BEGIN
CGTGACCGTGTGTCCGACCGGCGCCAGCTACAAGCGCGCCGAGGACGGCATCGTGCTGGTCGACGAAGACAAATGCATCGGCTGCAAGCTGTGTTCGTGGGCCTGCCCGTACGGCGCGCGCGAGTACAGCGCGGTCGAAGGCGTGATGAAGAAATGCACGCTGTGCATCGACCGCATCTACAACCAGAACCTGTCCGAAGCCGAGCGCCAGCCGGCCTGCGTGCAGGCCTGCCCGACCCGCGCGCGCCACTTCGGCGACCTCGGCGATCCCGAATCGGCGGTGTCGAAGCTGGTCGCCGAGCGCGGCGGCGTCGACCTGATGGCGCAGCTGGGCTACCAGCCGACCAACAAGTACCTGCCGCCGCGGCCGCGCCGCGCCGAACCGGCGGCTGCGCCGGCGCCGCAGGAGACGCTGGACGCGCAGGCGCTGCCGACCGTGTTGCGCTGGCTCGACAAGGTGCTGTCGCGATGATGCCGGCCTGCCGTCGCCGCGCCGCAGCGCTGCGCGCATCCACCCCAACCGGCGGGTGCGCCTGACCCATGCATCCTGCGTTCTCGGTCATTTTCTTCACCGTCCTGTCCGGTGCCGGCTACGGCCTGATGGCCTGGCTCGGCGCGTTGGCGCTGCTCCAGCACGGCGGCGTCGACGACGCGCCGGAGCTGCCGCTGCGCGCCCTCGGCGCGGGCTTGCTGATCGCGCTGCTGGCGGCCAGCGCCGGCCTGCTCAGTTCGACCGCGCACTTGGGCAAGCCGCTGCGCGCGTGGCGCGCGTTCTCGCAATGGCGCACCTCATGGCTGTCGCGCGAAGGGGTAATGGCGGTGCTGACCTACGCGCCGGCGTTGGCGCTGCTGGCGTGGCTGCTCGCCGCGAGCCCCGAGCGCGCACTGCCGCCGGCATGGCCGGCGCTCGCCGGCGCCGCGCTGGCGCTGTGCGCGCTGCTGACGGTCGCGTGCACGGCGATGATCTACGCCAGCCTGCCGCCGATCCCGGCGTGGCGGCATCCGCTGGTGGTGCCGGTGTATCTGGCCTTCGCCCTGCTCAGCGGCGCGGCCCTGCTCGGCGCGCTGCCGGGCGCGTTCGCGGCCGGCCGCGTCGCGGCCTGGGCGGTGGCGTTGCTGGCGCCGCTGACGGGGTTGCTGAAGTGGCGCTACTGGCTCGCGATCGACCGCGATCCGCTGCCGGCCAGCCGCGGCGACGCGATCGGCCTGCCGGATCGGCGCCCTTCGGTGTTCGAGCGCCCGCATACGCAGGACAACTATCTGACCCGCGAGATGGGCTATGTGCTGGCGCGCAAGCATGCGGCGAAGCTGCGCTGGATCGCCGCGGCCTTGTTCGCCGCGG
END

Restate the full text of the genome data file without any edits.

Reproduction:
CGTGACCGTGTGTCCGACCGGCGCCAGCTACAAGCGCGCCGAGGACGGCATCGTGCTGGTCGACGAAGACAAATGCATCGGCTGCAAGCTGTGTTCGTGGGCCTGCCCGTACGGCGCGCGCGAGTACAGCGCGGTCGAAGGCGTGATGAAGAAATGCACGCTGTGCATCGACCGCATCTACAACCAGAACCTGTCCGAAGCCGAGCGCCAGCCGGCCTGCGTGCAGGCCTGCCCGACCCGCGCGCGCCACTTCGGCGACCTCGGCGATCCCGAATCGGCGGTGTCGAAGCTGGTCGCCGAGCGCGGCGGCGTCGACCTGATGGCGCAGCTGGGCTACCAGCCGACCAACAAGTACCTGCCGCCGCGGCCGCGCCGCGCCGAACCGGCGGCTGCGCCGGCGCCGCAGGAGACGCTGGACGCGCAGGCGCTGCCGACCGTGTTGCGCTGGCTCGACAAGGTGCTGTCGCGATGATGCCGGCCTGCCGTCGCCGCGCCGCAGCGCTGCGCGCATCCACCCCAACCGGCGGGTGCGCCTGACCCATGCATCCTGCGTTCTCGGTCATTTTCTTCACCGTCCTGTCCGGTGCCGGCTACGGCCTGATGGCCTGGCTCGGCGCGTTGGCGCTGCTCCAGCACGGCGGCGTCGACGACGCGCCGGAGCTGCCGCTGCGCGCCCTCGGCGCGGGCTTGCTGATCGCGCTGCTGGCGGCCAGCGCCGGCCTGCTCAGTTCGACCGCGCACTTGGGCAAGCCGCTGCGCGCGTGGCGCGCGTTCTCGCAATGGCGCACCTCATGGCTGTCGCGCGAAGGGGTAATGGCGGTGCTGACCTACGCGCCGGCGTTGGCGCTGCTGGCGTGGCTGCTCGCCGCGAGCCCCGAGCGCGCACTGCCGCCGGCATGGCCGGCGCTCGCCGGCGCCGCGCTGGCGCTGTGCGCGCTGCTGACGGTCGCGTGCACGGCGATGATCTACGCCAGCCTGCCGCCGATCCCGGCGTGGCGGCATCCGCTGGTGGTGCCGGTGTATCTGGCCTTCGCCCTGCTCAGCGGCGCGGCCCTGCTCGGCGCGCTGCCGGGCGCGTTCGCGGCCGGCCGCGTCGCGGCCTGGGCGGTGGCGTTGCTGGCGCCGCTGACGGGGTTGCTGAAGTGGCGCTACTGGCTCGCGATCGACCGCGATCCGCTGCCGGCCAGCCGCGGCGACGCGATCGGCCTGCCGGATCGGCGCCCTTCGGTGTTCGAGCGCCCGCATACGCAGGACAACTATCTGACCCGCGAGATGGGCTATGTGCTGGCGCGCAAGCATGCGGCGAAGCTGCGCTGGATCGCCGCGGCCTTGTTCGCCGCGG